Bill Murchison

Not quite, Billy Bob, he learned it in the good old USA, along with some positive traits once associated with citizens of that country, including honesty, ambition and hard work.

Louisiana saw Jindal, heard the words and didn't give a Confederate durn whether his folks were from Mississippi or the Ganges. Gov. Blanco didn't choose to run. The second-place finisher, a Democrat, got just 18 percent of the vote. Louisiana handed its future to an ethnic Indian.

We're seeing the future, and it may or may not work. It certainly isn't the world in which we "older" folk grew up, what with all the international comings and goings. What is entrancing about Bobby Jindal, an internationalist to his fingertips, is his easy appropriation of American ideals and modes. He represents in many ways the hopeful, as opposed to the divisive, character of immigration: the sense that good is good, wherever it originated.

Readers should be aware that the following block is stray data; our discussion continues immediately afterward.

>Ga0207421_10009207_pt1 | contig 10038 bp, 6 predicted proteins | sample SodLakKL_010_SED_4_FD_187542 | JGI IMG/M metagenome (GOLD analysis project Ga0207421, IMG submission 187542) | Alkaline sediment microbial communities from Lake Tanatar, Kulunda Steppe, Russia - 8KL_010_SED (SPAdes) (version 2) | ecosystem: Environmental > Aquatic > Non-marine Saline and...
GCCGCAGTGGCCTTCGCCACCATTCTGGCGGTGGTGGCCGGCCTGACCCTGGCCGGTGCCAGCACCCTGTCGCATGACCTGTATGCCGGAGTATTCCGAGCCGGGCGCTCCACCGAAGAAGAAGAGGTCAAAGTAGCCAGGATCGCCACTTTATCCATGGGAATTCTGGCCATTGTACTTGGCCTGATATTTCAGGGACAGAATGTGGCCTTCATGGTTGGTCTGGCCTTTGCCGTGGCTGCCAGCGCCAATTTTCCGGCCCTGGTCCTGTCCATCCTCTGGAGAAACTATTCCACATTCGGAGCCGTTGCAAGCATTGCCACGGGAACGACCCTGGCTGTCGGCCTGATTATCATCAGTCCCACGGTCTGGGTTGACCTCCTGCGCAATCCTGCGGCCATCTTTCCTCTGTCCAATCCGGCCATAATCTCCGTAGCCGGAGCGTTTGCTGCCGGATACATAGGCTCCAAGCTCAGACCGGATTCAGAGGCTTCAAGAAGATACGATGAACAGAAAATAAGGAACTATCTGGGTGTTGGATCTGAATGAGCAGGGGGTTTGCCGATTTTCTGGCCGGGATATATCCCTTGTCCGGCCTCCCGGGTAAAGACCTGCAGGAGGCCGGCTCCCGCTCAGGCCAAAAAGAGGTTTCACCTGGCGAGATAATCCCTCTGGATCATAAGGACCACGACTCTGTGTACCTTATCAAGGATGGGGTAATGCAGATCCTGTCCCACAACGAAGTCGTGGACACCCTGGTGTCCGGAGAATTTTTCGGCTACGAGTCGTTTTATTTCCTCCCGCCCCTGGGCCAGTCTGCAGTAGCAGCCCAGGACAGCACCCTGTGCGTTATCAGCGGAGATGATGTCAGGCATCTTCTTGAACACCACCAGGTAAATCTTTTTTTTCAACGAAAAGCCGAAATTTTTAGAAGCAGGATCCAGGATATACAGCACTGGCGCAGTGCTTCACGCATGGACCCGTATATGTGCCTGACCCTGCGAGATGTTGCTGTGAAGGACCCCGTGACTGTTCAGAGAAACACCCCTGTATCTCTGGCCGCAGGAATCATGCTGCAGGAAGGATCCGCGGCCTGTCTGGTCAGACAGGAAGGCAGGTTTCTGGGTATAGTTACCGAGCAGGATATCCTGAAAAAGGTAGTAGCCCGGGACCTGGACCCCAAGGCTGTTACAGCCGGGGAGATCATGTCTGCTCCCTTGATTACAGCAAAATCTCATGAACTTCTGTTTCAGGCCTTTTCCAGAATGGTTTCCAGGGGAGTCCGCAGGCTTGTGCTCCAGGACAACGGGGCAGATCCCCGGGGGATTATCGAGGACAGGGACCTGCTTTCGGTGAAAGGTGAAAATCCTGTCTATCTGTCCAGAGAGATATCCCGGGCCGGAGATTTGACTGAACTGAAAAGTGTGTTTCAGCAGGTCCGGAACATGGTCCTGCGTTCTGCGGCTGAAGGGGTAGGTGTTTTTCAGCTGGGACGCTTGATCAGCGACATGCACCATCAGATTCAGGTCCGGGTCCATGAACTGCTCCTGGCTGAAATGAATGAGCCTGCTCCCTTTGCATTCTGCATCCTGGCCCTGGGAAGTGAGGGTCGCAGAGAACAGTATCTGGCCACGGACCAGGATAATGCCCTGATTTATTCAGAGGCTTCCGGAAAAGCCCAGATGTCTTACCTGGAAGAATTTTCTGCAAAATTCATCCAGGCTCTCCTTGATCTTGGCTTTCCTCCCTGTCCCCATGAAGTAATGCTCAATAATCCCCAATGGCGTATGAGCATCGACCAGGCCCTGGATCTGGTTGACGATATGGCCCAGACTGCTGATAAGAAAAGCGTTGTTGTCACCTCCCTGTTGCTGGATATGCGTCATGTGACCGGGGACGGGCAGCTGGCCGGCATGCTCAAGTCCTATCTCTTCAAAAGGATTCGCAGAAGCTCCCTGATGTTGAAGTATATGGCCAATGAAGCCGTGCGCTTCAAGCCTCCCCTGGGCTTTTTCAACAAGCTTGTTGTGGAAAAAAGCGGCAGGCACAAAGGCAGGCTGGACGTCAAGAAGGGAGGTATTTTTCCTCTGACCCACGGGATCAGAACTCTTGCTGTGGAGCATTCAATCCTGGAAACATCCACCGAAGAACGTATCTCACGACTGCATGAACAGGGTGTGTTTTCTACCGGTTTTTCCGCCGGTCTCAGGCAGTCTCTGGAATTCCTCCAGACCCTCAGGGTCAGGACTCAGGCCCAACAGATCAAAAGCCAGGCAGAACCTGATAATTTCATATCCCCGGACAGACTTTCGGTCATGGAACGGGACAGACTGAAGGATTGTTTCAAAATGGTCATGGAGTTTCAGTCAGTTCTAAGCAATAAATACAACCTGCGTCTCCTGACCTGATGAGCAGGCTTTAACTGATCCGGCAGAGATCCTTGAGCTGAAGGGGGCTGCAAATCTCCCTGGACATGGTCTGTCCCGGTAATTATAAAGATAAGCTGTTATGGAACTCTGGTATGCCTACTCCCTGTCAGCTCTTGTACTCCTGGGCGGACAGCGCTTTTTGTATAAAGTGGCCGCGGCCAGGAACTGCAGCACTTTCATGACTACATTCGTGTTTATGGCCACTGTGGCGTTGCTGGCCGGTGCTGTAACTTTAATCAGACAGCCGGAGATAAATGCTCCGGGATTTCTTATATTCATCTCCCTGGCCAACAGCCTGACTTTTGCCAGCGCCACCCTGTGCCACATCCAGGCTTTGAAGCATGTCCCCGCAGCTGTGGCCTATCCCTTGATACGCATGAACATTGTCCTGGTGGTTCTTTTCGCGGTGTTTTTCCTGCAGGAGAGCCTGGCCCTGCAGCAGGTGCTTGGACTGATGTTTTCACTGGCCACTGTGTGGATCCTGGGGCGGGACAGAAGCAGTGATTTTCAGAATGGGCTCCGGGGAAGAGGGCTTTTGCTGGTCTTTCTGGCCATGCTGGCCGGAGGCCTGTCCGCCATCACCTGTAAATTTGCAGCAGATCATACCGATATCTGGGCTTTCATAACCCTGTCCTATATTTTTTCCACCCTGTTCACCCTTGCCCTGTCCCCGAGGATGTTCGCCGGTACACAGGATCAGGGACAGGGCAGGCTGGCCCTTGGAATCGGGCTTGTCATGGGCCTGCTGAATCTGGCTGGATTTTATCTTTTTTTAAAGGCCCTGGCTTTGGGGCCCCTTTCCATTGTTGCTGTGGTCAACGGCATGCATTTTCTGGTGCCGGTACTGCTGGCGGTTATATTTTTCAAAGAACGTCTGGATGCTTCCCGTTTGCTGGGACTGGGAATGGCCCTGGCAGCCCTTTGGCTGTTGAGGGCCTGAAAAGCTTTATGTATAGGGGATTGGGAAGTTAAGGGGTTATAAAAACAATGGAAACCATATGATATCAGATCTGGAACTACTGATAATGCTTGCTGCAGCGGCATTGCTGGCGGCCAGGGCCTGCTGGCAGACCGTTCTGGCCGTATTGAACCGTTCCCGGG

Who knows where all this is going? All we really can know is that, when Louisiana elects a Catholic, abortion-opposing Indian to lead it out of a mess perpetrated by generations of, shall we say, old-style Americans, opportunities of a new sort open up.

Can we someday agree that talent and integrity and vision are the attributes voters want to reward, rather than skill at rekindling burned-out resentments, pounding people for whatever happened, or didn't happen, in another time and place? It could be that the debate begins in Louisiana.


Bill Murchison

Bill Murchison is the former senior columns writer for The Dallas Morning News and author of There's More to Life Than Politics.
 
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